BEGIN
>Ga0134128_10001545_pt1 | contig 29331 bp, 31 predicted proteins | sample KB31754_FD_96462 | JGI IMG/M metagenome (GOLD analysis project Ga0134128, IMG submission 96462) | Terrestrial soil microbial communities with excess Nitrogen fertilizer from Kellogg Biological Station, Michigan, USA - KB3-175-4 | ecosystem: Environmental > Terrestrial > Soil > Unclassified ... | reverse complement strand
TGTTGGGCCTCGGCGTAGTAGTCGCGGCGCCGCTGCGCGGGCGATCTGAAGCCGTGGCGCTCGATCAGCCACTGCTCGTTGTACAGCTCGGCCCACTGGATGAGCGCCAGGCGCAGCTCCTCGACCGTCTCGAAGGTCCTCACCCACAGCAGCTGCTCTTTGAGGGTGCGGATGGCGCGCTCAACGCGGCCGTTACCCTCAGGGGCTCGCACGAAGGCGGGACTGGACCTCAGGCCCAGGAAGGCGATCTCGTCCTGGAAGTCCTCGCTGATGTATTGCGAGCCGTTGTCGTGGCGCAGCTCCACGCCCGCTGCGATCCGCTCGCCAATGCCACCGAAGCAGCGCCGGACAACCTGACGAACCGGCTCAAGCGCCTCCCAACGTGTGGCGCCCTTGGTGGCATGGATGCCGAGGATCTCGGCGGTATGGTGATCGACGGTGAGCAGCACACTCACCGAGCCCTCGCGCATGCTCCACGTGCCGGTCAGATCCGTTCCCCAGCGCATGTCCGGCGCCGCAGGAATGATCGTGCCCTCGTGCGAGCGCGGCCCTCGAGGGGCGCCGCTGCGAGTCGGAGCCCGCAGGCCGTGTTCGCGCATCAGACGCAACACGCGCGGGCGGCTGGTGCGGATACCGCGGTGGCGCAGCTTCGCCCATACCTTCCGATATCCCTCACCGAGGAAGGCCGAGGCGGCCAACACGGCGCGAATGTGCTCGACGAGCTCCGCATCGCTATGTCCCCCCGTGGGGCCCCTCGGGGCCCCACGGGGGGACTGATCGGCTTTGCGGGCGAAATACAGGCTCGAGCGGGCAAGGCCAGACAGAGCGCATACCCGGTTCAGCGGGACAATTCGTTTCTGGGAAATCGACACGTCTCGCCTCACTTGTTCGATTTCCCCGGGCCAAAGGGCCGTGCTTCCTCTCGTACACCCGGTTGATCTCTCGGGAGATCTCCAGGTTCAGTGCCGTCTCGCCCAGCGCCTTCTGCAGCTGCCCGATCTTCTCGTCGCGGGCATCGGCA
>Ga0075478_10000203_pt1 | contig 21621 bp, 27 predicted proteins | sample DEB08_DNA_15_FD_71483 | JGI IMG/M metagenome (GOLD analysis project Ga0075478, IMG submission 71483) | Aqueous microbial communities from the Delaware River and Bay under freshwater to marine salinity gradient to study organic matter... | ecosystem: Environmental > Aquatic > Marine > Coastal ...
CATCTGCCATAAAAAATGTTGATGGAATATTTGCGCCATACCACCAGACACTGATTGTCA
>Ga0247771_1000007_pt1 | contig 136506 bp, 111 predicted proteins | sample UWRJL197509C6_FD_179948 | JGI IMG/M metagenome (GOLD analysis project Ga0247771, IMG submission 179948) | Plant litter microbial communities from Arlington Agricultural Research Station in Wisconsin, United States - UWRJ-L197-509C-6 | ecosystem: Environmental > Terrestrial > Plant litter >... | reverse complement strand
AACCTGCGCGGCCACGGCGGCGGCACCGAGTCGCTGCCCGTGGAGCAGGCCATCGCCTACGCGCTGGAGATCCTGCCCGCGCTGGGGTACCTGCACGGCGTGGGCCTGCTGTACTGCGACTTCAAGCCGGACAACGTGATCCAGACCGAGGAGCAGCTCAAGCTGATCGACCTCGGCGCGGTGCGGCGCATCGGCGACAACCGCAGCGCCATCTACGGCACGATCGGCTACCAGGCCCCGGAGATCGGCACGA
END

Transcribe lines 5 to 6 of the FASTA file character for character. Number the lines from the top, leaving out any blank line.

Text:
>Ga0247771_1000007_pt1 | contig 136506 bp, 111 predicted proteins | sample UWRJL197509C6_FD_179948 | JGI IMG/M metagenome (GOLD analysis project Ga0247771, IMG submission 179948) | Plant litter microbial communities from Arlington Agricultural Research Station in Wisconsin, United States - UWRJ-L197-509C-6 | ecosystem: Environmental > Terrestrial > Plant litter >... | reverse complement strand
AACCTGCGCGGCCACGGCGGCGGCACCGAGTCGCTGCCCGTGGAGCAGGCCATCGCCTACGCGCTGGAGATCCTGCCCGCGCTGGGGTACCTGCACGGCGTGGGCCTGCTGTACTGCGACTTCAAGCCGGACAACGTGATCCAGACCGAGGAGCAGCTCAAGCTGATCGACCTCGGCGCGGTGCGGCGCATCGGCGACAACCGCAGCGCCATCTACGGCACGATCGGCTACCAGGCCCCGGAGATCGGCACGA